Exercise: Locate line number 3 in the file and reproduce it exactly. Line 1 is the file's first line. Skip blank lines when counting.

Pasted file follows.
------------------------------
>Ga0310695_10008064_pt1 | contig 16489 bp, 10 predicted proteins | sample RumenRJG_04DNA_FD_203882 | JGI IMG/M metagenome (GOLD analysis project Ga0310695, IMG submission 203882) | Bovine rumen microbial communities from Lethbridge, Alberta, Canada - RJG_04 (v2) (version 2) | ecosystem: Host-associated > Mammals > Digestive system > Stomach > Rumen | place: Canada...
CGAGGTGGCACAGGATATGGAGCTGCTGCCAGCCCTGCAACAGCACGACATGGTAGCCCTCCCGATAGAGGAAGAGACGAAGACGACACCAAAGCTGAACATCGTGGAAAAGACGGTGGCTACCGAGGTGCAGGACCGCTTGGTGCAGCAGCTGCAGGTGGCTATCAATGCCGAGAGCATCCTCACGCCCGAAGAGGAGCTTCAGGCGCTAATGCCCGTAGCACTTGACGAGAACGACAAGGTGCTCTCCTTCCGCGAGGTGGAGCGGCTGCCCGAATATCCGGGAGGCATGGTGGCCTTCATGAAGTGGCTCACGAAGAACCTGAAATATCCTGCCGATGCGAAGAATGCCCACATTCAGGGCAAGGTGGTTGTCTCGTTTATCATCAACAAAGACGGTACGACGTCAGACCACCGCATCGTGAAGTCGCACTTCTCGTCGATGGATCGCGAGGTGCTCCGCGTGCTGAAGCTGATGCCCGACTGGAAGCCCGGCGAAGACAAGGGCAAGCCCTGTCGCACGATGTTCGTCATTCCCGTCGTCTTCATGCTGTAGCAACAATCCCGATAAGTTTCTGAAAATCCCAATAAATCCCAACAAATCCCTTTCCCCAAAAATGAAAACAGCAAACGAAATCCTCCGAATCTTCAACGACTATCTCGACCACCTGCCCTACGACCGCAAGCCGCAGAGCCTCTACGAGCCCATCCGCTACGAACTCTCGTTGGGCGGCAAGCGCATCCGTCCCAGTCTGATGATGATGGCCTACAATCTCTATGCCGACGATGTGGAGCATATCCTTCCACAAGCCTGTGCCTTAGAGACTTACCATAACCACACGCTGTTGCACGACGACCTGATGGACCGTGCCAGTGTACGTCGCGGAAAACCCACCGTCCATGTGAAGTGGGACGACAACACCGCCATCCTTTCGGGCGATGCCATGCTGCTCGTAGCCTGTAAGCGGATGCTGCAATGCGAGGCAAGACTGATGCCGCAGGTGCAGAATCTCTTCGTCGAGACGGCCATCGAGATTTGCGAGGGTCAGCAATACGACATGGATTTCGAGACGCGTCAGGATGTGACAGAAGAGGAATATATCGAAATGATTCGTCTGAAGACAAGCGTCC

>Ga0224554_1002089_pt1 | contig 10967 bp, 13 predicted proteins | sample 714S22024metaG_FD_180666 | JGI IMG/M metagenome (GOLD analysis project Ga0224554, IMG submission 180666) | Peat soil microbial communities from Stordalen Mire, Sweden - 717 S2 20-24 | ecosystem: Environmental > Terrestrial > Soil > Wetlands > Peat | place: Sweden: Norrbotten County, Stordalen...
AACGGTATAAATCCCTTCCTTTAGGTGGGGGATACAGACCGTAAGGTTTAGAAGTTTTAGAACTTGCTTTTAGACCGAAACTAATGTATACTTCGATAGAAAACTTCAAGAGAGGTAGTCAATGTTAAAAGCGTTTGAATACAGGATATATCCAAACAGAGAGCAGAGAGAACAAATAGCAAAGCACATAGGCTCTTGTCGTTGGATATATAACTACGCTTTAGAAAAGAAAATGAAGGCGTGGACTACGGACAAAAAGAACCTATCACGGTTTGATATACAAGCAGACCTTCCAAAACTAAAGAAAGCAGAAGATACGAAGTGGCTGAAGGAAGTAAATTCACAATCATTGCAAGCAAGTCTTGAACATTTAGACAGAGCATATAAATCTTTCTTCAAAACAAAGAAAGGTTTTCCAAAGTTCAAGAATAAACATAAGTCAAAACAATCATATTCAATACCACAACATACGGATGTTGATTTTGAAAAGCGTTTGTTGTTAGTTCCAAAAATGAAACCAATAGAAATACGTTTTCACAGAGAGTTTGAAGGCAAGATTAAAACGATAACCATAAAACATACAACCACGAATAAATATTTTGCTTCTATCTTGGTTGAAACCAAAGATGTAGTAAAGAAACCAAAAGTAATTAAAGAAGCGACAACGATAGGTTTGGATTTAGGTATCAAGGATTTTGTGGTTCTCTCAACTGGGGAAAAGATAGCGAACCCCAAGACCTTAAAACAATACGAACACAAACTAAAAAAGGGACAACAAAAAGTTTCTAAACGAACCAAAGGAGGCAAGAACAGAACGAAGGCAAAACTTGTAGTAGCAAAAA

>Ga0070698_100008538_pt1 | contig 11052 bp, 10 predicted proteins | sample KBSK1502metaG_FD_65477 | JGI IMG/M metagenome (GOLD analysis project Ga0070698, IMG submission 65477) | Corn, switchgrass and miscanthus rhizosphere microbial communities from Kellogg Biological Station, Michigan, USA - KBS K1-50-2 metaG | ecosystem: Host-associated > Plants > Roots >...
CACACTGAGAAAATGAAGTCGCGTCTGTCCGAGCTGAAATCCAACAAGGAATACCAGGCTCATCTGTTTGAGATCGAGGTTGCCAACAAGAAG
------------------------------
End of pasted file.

>Ga0224554_1002089_pt1 | contig 10967 bp, 13 predicted proteins | sample 714S22024metaG_FD_180666 | JGI IMG/M metagenome (GOLD analysis project Ga0224554, IMG submission 180666) | Peat soil microbial communities from Stordalen Mire, Sweden - 717 S2 20-24 | ecosystem: Environmental > Terrestrial > Soil > Wetlands > Peat | place: Sweden: Norrbotten County, Stordalen...